Over the past few years, reactive communications have become more and more popular within the digital space; particularly so with the explosion of social and mobile media. But what can this do for your business?
For those of you who might be unsure as to what actually constitutes reactive, here is a brief overview.
Reactive marketing sees businesses tailor and adapt their communication efforts to take advantage of a significant hook, whether it’s a current event, competitor or consumer action. You might also know this as agile marketing or, more commonly, piggybacking.
Now, while it’s nothing that’s particularly new, its prevalence certainly seems to be on the rise. With more and more consumers acquiring instant access to information anytime, anywhere it comes as no surprise that many brands have already noticed the value of investing in agile strategies to support their promotional activity.
Why Invest In Reactive Marketing?
So, now we know what it is, let’s take a look at the reasons why your team should acknowledge the potential it has to enhance business and why they should allocate sufficient time and resource for future campaigns.
Improve Brand Identity & Earned Media
First and foremost, the payoff can be enormous. Most companies who successfully pull off some kind of responsive tactic have seen the popularity, awareness and perception of their brand skyrocket as a result; especially if they can hijack a globally publicised cultural event or phenomenon.
Oreo set the precedent for this, at least on social media, when they took to Twitter with this low cost- yet powerful ad during 2012’s Superbowl.
For 34 minutes, screens around the world showing the NFL’s chief event went dark after a temporary power cut. They responded with this one trademarked image with the brilliant tagline “You can still dunk in the dark”.
The content was picked up by news sites, blogs, and social networks from all over the world and achieved an enormous amount of shares across Facebook and Twitter leading to a significant amount of earned media, which then ended up driving its reach even further.
Support New/Existing Products
Reactive marketing can also be used as a means to support launches of new products and services or even revitalise demand for existing ones that have become saturated or started to decline.
Some of you might remember a while back that a certain member of the Royal Family was caught in a number of compromising situations by the paparazzi.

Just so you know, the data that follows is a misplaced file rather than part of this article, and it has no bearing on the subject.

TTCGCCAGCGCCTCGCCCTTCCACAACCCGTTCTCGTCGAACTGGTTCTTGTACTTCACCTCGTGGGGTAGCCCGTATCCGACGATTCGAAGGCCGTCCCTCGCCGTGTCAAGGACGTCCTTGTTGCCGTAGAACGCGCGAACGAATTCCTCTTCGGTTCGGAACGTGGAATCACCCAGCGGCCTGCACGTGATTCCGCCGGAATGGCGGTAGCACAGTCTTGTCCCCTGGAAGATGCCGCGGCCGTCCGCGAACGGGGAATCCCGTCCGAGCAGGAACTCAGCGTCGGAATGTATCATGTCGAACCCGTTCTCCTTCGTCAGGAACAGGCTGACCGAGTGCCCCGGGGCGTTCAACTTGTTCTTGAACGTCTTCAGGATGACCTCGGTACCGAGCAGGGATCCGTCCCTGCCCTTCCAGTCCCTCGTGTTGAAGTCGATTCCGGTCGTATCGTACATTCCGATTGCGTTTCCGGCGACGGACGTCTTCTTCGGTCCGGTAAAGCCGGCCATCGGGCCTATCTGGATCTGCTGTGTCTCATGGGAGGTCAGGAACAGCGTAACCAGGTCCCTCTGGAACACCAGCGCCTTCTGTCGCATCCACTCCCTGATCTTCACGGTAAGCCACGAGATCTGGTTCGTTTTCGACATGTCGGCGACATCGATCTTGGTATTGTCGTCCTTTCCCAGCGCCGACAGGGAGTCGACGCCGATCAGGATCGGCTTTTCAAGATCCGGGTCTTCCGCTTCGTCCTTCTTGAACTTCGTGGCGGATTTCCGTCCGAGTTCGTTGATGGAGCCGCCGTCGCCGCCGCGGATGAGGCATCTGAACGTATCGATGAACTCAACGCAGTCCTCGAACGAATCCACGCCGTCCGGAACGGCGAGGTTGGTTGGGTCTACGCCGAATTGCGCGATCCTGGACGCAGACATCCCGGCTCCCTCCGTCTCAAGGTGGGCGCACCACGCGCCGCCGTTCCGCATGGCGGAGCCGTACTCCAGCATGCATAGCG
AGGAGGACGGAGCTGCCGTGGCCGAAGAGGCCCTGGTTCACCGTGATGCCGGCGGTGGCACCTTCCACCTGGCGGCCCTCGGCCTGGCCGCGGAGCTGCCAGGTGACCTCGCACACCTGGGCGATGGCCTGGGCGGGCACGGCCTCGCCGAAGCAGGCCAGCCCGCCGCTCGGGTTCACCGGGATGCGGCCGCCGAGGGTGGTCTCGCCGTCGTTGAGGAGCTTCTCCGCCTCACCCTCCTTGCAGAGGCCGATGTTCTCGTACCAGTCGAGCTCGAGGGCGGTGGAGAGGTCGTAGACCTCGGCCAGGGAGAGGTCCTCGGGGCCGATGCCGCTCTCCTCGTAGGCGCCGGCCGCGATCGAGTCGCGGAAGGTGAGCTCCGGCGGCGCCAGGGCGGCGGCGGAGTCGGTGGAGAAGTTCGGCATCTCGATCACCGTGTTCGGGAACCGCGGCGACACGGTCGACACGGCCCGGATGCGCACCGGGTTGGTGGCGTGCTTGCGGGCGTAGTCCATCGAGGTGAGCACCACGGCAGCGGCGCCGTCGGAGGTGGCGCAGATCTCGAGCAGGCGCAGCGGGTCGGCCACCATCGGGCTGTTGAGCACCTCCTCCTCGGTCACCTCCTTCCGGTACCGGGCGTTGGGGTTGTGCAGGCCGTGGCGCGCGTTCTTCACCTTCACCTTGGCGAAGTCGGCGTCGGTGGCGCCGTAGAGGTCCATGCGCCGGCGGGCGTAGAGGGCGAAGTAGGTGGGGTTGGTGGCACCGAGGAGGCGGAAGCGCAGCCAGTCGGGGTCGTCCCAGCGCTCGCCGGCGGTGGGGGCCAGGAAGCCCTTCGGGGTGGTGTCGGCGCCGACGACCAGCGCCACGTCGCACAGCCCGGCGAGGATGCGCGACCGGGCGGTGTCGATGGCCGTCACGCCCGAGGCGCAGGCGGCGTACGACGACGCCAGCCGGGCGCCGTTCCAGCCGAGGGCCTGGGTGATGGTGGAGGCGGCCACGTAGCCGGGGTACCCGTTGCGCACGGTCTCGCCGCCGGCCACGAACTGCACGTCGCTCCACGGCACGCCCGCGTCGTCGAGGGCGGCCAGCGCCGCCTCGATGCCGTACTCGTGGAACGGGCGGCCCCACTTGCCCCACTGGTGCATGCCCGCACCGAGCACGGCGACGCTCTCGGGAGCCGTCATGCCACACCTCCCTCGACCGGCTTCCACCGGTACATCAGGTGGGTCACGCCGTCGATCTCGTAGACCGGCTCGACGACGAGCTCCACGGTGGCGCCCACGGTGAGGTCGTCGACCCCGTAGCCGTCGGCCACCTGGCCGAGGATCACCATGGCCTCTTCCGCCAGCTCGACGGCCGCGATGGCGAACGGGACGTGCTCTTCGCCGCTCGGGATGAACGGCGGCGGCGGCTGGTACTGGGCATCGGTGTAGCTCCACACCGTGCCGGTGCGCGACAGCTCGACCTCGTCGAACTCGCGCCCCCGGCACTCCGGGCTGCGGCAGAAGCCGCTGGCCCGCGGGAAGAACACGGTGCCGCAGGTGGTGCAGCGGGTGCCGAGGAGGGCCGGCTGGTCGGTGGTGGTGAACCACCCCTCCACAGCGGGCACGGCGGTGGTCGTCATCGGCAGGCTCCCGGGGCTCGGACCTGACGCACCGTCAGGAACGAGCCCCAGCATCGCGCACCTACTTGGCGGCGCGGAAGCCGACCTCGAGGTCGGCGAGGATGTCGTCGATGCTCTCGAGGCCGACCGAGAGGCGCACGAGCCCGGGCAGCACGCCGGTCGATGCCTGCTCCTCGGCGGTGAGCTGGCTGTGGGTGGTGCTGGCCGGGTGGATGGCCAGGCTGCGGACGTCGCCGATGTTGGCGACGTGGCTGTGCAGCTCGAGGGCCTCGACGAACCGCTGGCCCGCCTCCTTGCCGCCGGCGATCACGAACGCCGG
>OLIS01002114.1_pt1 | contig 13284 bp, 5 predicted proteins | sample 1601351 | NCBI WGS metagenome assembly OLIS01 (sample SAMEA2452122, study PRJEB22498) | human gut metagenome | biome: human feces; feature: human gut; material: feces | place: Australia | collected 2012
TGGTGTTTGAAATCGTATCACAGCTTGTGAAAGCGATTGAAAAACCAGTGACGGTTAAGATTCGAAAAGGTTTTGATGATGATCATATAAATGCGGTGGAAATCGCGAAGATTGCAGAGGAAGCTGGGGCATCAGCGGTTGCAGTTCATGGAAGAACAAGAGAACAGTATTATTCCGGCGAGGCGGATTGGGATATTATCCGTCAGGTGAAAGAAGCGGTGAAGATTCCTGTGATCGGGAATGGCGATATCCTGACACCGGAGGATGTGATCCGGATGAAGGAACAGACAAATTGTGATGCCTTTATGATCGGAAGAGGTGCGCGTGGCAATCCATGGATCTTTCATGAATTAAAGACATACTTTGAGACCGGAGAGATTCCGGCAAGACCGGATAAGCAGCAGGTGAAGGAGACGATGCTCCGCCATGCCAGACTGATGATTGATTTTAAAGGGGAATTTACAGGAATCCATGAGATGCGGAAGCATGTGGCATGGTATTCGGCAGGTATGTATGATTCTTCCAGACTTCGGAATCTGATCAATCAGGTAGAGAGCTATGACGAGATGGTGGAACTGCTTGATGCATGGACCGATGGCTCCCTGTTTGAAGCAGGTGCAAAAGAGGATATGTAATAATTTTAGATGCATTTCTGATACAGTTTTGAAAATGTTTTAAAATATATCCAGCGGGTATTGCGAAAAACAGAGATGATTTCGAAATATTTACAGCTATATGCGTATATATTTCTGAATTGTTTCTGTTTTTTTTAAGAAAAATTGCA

Off the back of this, the men’s deodorant producer Lynx decided to create this print ad which tapped into the widespread news coverage and tie it in to support the release of their latest fragrance – an action completely on par with the aspirational, playboy advertising initiatives that the company is so famously renowned for.
A more recent example of this can be seen by Snickers and their latest commercial. With the upcoming Godzilla blockbuster hitting cinema screens soon, Mars have quite sneakily built an advert that features the monster; utilising the hype for the movie by directing it towards the Snickers brand. Check out the ad below.
Drive Interaction, Engagement And Sales!
Its use is also a great way to drive, prompt and encourage interaction and engagement between your brand and consumers; particularly with clever and provocative actions that are similar to that of Oreo and Lynx. Just look at the Twitter stats.
A fruitful campaign also has the potential to substantially shift your sales forward as Oreo discovered. Though this is not always a guarantee, it certainly does help if you are already secured in the market with an esteemed and established identity.
How Can Your Business Leverage Reactive Marketing?
A successful campaign is not reliant simply on chance. Preparation is everything. Even Oreo had a strong social strategy in place, which then went on to inform their Superbowl ad.
Closely monitoring your surroundings and keeping your ear to the ground is really the only advice to give, but take note, there are a number of fool-proof ways to do so:
Where possible, you should think about how your business can get involved and take advantage of a situation, whether it’s specific to your industry or society in general.
Make sure your Marketing or PR department is regularly searching global and industry news sources. Is there a widely publicised event occurring at the moment?
Frequently check up on social media. What hot topics are currently trending? What seems to be driving the most engagement?
Set up Google Alerts to notify you with up-to-the-minute happenings and trends in your industry and out.
Cultural sites like Mashable and Buzzfeed and blogs and forums are usually some of the first sources to break news online. For news that is sector specific, keep an eye on coverage from the likes of Marketing Week.